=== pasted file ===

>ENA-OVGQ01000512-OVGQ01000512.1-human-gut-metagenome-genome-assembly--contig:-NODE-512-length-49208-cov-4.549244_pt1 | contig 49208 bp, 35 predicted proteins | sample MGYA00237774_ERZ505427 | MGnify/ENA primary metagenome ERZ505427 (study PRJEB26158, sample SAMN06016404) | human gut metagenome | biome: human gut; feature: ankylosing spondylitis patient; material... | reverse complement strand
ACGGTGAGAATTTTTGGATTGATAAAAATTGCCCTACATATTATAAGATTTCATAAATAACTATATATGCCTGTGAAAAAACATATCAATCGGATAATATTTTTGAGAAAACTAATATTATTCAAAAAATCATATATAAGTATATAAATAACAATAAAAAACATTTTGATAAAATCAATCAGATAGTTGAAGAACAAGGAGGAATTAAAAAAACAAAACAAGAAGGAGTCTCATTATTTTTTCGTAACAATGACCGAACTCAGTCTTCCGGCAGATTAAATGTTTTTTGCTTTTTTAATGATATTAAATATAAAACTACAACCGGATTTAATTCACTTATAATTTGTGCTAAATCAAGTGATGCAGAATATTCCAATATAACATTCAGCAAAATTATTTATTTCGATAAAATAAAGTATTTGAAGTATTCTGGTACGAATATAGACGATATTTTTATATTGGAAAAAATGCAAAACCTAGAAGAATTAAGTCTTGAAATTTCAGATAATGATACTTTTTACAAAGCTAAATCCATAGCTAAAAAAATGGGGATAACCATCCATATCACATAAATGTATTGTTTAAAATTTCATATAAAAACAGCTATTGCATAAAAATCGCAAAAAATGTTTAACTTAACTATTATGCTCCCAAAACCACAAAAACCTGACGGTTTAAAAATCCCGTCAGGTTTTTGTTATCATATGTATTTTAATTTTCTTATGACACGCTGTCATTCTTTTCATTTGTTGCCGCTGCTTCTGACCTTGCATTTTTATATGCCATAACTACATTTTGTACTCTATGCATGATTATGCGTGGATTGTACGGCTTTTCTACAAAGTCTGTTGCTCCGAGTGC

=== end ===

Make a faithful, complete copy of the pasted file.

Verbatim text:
>ENA-OVGQ01000512-OVGQ01000512.1-human-gut-metagenome-genome-assembly--contig:-NODE-512-length-49208-cov-4.549244_pt1 | contig 49208 bp, 35 predicted proteins | sample MGYA00237774_ERZ505427 | MGnify/ENA primary metagenome ERZ505427 (study PRJEB26158, sample SAMN06016404) | human gut metagenome | biome: human gut; feature: ankylosing spondylitis patient; material... | reverse complement strand
ACGGTGAGAATTTTTGGATTGATAAAAATTGCCCTACATATTATAAGATTTCATAAATAACTATATATGCCTGTGAAAAAACATATCAATCGGATAATATTTTTGAGAAAACTAATATTATTCAAAAAATCATATATAAGTATATAAATAACAATAAAAAACATTTTGATAAAATCAATCAGATAGTTGAAGAACAAGGAGGAATTAAAAAAACAAAACAAGAAGGAGTCTCATTATTTTTTCGTAACAATGACCGAACTCAGTCTTCCGGCAGATTAAATGTTTTTTGCTTTTTTAATGATATTAAATATAAAACTACAACCGGATTTAATTCACTTATAATTTGTGCTAAATCAAGTGATGCAGAATATTCCAATATAACATTCAGCAAAATTATTTATTTCGATAAAATAAAGTATTTGAAGTATTCTGGTACGAATATAGACGATATTTTTATATTGGAAAAAATGCAAAACCTAGAAGAATTAAGTCTTGAAATTTCAGATAATGATACTTTTTACAAAGCTAAATCCATAGCTAAAAAAATGGGGATAACCATCCATATCACATAAATGTATTGTTTAAAATTTCATATAAAAACAGCTATTGCATAAAAATCGCAAAAAATGTTTAACTTAACTATTATGCTCCCAAAACCACAAAAACCTGACGGTTTAAAAATCCCGTCAGGTTTTTGTTATCATATGTATTTTAATTTTCTTATGACACGCTGTCATTCTTTTCATTTGTTGCCGCTGCTTCTGACCTTGCATTTTTATATGCCATAACTACATTTTGTACTCTATGCATGATTATGCGTGGATTGTACGGCTTTTCTACAAAGTCTGTTGCTCCGAGTGC